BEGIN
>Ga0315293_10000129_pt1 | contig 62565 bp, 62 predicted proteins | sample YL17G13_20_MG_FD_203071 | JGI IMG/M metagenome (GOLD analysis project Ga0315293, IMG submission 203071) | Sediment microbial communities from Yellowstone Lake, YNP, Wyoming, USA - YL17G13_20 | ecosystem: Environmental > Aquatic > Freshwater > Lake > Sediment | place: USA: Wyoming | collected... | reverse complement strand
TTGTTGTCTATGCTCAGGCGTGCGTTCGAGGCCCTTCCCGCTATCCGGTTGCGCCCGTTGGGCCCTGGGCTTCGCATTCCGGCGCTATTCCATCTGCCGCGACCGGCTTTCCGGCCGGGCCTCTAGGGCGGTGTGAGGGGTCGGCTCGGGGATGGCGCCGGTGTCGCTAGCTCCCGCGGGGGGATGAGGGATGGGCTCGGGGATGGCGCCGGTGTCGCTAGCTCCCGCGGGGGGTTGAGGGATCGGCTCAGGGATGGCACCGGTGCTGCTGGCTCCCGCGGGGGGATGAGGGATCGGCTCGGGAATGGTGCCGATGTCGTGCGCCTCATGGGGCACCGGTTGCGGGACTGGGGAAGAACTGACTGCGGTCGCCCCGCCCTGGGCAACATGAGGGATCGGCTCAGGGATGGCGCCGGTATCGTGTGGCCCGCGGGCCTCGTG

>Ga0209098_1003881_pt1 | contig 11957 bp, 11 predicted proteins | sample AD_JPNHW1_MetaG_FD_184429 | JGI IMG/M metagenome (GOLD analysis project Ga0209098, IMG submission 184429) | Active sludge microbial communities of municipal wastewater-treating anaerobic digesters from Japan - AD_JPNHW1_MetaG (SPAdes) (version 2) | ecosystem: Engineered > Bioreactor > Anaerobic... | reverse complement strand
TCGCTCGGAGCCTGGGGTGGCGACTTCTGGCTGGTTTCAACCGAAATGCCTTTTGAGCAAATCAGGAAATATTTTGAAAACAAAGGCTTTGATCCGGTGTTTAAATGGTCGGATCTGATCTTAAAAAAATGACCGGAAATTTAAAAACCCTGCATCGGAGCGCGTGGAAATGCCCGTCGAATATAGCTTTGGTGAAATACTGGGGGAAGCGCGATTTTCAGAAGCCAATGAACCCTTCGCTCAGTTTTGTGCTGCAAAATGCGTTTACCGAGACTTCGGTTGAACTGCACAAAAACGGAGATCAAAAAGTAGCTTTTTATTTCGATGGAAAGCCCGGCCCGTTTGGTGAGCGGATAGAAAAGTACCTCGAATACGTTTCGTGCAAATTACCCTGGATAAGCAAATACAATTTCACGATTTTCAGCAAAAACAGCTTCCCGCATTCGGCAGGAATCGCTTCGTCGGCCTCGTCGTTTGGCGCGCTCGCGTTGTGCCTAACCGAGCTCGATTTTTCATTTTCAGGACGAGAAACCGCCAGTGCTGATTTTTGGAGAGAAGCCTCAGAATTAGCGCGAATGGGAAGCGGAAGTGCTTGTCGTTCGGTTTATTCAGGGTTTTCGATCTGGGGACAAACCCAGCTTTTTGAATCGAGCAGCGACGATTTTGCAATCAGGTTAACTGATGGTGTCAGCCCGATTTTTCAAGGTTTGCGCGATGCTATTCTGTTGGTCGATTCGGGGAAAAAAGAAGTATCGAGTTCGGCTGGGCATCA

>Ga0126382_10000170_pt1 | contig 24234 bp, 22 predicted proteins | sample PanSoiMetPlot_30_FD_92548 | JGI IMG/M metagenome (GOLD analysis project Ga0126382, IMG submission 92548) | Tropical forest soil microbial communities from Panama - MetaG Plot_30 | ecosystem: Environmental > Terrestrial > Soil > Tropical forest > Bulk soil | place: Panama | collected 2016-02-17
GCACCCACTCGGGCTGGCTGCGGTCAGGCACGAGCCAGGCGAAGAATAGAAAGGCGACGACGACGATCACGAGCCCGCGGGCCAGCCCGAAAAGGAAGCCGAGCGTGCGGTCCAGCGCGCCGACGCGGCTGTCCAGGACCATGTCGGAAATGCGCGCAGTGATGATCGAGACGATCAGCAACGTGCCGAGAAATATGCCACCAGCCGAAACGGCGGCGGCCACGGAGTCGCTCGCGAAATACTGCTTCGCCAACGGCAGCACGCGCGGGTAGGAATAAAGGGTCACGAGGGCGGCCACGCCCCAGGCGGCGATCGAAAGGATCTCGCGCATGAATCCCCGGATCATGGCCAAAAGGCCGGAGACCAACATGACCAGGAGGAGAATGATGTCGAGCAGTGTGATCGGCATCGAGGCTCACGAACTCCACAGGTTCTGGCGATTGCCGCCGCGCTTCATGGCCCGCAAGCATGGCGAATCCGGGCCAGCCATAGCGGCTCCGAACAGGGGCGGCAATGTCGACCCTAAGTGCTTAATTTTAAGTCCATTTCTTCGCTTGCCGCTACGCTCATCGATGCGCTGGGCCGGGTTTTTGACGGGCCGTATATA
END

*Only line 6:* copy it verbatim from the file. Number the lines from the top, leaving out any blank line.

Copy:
GCACCCACTCGGGCTGGCTGCGGTCAGGCACGAGCCAGGCGAAGAATAGAAAGGCGACGACGACGATCACGAGCCCGCGGGCCAGCCCGAAAAGGAAGCCGAGCGTGCGGTCCAGCGCGCCGACGCGGCTGTCCAGGACCATGTCGGAAATGCGCGCAGTGATGATCGAGACGATCAGCAACGTGCCGAGAAATATGCCACCAGCCGAAACGGCGGCGGCCACGGAGTCGCTCGCGAAATACTGCTTCGCCAACGGCAGCACGCGCGGGTAGGAATAAAGGGTCACGAGGGCGGCCACGCCCCAGGCGGCGATCGAAAGGATCTCGCGCATGAATCCCCGGATCATGGCCAAAAGGCCGGAGACCAACATGACCAGGAGGAGAATGATGTCGAGCAGTGTGATCGGCATCGAGGCTCACGAACTCCACAGGTTCTGGCGATTGCCGCCGCGCTTCATGGCCCGCAAGCATGGCGAATCCGGGCCAGCCATAGCGGCTCCGAACAGGGGCGGCAATGTCGACCCTAAGTGCTTAATTTTAAGTCCATTTCTTCGCTTGCCGCTACGCTCATCGATGCGCTGGGCCGGGTTTTTGACGGGCCGTATATA